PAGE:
To sum up, computers and our brains differ in each of three tasks of their memory systems.  Our brains can understand input abstractly, so they don’t need 100 % accurate descriptions of the input which computers do.  Also, brains have unlimited capacities while computers don’t.  However, whereas computers can retrieve their data whenever they want, our brains sometimes fail to do it because of their complex systems.  These features characterize the tendencies of computers being binary and brains being analog, and this difference is the key difference which leads to a lot of differences between these two.

Finally, while analyzing different ways to create behaviors between computers and our brains, many people find critical differences between these two in their flexibility.  One of the biggest weaknesses of computers is the adaptation to unfamiliar input because they can work only when they are given programs.  Although we recently have heard about computers which can learn, their learning method is just focusing on particular patterns of input.  Hawkins (2004) claims that every successful AI program was made to be good at only one particular task in order to achieve a purpose; therefore, the computer has neither an ability to accommodate new stimuli nor flexibility.  Therefore, even though many technologies are invented for computers to behave like humans in some ways, there is still a great lack of flexibility for them to become real A.I.

Our brains have the ability to modify their behaviors depending on their situation.  A natural scientist Piaget asserted that even if we receive a stimulus which we have never received before, it can't be absolutely new for us (Von & Glasersfeld, 1995).  His theory explains that even if our brains receive unknown stimulus, they can make their decision by either assimilating or accommodating using similar schema, which is an organized set of knowledge of a particular object or phenomenon from their previous experience. Therefore, we are always ready to encounter any new stimuli.

Also, while computers have different algorithms for different tasks, neuroscientist Vernon Mountcastle found the amazing fact about the neocortex from which our intelligence is derived.  Hawkins (2004) explained this discovery in his book the work in the neocortex is always the same regardless of any input or output, such as vision, hearing, and motion, and it executes the same algorithm in any place there.  Although there are some structural differences within parts differences in the neocortex is doing the same process everywhere. This discovery completely surpasses the current technology of A.I and emphasizes the extreme flexibleness of our brains.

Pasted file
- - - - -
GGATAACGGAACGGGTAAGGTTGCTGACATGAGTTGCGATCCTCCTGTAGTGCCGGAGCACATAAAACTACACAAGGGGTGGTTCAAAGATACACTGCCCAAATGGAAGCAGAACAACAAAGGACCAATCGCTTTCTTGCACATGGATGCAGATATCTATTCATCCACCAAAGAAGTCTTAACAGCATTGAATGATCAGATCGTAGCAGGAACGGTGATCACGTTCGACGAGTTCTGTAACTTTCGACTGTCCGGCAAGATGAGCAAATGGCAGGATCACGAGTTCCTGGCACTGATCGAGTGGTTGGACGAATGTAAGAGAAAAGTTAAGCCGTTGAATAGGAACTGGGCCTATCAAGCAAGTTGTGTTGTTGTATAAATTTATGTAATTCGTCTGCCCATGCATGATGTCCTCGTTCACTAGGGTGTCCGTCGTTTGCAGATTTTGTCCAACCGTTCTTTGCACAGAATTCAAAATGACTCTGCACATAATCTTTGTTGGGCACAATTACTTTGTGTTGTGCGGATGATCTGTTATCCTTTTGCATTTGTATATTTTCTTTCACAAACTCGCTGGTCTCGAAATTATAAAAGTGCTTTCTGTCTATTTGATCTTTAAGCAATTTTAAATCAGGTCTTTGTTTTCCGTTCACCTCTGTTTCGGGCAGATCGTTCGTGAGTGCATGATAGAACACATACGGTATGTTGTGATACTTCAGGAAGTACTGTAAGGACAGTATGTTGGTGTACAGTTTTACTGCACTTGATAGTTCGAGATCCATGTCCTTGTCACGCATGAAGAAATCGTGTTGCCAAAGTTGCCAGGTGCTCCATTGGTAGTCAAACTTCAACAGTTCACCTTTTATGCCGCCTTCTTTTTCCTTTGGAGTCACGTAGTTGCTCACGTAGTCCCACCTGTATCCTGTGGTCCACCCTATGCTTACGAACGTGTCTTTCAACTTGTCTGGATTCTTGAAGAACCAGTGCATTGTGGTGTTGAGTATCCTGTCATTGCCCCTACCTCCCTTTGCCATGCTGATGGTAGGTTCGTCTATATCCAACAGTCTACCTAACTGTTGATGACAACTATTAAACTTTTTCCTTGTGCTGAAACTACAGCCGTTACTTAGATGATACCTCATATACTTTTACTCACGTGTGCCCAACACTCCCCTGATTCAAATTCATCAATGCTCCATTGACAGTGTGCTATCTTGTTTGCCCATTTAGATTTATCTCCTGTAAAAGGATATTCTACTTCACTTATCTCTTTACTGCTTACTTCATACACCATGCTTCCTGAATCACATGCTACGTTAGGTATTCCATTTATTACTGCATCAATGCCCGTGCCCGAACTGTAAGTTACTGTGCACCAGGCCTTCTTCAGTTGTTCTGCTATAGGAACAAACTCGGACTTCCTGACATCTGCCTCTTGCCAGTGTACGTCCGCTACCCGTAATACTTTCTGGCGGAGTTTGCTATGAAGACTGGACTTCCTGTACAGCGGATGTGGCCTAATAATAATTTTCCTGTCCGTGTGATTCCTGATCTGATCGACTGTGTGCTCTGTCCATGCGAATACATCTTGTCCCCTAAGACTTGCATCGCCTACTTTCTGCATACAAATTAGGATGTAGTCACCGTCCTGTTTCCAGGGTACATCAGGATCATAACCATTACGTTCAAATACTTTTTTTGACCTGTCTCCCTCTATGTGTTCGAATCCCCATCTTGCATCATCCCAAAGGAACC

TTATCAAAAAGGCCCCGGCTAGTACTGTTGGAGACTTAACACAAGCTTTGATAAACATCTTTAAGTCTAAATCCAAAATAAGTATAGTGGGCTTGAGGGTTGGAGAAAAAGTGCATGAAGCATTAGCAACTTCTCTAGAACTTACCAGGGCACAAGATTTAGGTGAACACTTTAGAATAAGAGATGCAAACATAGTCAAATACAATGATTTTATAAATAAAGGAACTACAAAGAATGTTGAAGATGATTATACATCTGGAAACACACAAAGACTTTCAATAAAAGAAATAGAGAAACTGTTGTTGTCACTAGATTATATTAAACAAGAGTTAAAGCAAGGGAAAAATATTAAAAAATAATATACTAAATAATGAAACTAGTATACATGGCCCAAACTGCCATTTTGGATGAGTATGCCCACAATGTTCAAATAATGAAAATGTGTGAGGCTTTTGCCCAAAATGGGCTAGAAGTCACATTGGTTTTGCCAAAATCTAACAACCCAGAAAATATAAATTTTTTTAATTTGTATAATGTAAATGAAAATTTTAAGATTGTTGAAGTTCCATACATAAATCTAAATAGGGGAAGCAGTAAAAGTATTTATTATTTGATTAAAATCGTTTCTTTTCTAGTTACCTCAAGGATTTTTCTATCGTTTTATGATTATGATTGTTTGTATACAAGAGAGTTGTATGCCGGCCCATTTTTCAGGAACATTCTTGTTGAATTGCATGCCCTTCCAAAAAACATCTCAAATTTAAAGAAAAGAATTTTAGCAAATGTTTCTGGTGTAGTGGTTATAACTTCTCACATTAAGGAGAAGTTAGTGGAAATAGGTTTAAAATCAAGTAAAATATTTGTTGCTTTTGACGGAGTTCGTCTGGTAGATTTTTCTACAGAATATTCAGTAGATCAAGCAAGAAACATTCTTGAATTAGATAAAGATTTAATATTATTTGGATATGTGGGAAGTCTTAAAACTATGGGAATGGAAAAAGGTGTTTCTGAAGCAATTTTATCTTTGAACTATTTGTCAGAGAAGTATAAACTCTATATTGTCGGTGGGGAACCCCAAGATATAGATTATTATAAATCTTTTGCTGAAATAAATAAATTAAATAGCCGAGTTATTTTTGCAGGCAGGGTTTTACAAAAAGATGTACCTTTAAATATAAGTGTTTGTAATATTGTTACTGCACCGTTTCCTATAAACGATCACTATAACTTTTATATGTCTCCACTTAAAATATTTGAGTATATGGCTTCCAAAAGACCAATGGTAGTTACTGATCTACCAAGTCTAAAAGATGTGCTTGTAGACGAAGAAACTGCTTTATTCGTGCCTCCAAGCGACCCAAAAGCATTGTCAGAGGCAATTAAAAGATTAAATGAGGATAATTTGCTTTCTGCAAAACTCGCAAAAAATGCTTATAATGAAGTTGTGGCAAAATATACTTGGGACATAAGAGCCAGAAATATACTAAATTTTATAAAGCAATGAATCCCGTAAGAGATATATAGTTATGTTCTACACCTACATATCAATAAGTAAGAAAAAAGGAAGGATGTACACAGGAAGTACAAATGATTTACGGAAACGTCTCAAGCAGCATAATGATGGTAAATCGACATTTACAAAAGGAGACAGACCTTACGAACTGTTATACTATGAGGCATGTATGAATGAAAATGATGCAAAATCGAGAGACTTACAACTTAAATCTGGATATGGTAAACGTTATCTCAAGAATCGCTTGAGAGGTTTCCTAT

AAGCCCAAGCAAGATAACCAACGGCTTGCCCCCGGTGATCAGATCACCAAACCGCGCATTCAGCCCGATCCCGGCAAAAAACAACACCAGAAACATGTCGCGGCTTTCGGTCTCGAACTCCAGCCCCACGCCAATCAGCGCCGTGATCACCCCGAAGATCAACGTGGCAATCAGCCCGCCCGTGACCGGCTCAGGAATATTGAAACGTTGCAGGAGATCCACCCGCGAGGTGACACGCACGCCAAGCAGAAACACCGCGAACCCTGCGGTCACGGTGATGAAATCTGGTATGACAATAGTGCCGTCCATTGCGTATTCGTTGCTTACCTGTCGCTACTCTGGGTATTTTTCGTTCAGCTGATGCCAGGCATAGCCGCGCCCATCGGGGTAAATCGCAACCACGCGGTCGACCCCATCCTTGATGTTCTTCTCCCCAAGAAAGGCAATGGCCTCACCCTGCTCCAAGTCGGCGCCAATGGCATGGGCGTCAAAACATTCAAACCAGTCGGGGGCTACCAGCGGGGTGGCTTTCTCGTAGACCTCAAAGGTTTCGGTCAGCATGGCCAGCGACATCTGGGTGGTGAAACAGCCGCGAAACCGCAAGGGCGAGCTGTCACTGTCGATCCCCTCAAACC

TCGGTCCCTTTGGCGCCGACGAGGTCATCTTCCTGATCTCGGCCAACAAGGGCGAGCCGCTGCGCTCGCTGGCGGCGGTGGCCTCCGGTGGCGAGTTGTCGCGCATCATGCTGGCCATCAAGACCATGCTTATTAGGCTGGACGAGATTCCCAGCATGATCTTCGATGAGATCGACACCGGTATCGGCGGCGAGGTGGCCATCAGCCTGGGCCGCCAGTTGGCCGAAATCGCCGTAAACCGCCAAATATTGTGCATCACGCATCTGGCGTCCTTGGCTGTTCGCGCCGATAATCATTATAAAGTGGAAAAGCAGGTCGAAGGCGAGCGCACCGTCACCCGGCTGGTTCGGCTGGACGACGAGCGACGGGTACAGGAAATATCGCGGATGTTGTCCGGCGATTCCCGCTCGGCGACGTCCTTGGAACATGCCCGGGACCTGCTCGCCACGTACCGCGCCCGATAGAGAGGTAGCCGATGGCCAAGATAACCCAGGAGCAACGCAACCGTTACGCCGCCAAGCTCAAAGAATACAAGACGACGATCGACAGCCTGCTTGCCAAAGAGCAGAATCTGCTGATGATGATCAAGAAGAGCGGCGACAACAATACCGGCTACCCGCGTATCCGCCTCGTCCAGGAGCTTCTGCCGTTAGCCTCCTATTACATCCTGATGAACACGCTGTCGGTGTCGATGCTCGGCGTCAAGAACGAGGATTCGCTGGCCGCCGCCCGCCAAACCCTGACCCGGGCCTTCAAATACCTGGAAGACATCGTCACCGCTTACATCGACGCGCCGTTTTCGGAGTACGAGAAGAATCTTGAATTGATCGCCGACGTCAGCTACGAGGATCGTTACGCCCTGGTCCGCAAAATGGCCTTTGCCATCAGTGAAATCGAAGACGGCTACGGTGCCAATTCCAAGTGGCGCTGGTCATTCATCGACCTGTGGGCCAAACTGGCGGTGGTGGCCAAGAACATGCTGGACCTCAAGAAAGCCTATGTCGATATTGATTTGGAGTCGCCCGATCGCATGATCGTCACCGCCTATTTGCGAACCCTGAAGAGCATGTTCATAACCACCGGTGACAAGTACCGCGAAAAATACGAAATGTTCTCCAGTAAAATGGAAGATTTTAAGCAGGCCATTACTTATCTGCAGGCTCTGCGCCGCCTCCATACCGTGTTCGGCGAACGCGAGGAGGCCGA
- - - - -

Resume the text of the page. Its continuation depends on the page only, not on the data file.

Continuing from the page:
In short, the inflexibleness of computers makes them greatly different from our brains.  While computers can’t respond to unfamiliar input easily, our brains have the ability to deal with the input either by assimilation or accommodation, using their predictions.  In addition, on the central processing part of our brains, cerebral neocortex, there is no specific algorithm for each different kind of input, but only one kind of algorithm has the responsibility for all kinds of stimuli.  Therefore, this extreme flexibility of our brains is the most different characteristic from the computers'.

Through our brief history of computers, people have developed a lot of new technologies to make them similar to our brains.  Therefore, we can find similarities between these two in their general frameworks; however, because of the complexity of our brains, people had to compromise to create original ways to make output.  The greatest differences between computers and brains can be attributed to their different trait: computers are likely to be binary while our brains tend to be analog.  Because of their different physical structures, computers calculate data in order while our brains analyze many different data at the same time.  Also, in their memory systems, computers store data into their HDD by creating exact references.  On the other hand, our brains store data by linking to some part of abstract semantic networks, but they have unlimited capacities and store the data permanently.  Moreover, although computers are specialized for certain types of input, our brains have much better flexibility with unfamiliar input.  Someday in the near future, a real A.I will be able to be created, but only through a completely different and more flexible approach.

References  

  • British Go Association (2008, Aug). “A Comparison of Chess and Go” Retrieved November 15, 2008, from British Go Association Web site: http://www.britgo.org/learners/chessgo
  • Hawkins, J., & Blakeslee, S. (2004). On Intelligence. New York: Times Books.
  • Searle, J. R. (1980). Minds, brains, and programs. Behavioral and Brain Sciences, 3(3), 417-457.
  • Stewart, D. (1994, June). INTERVIEW: Herbert A. Simon: Thinking Machines. Omni Magazine, 16 (9), 70-89.
  • Von, E., & Glasersfeld, E. (1995). Radical Constructivism. New York: Falmer Press.
  • Weiten, W., (2006). Featured Studies Reader for Weiten's Psychology. Belmont: Wadsworth Publishing.
  • Wertheimer, M. (1944). Gestalt Theory . New York: Hayes Barton Press.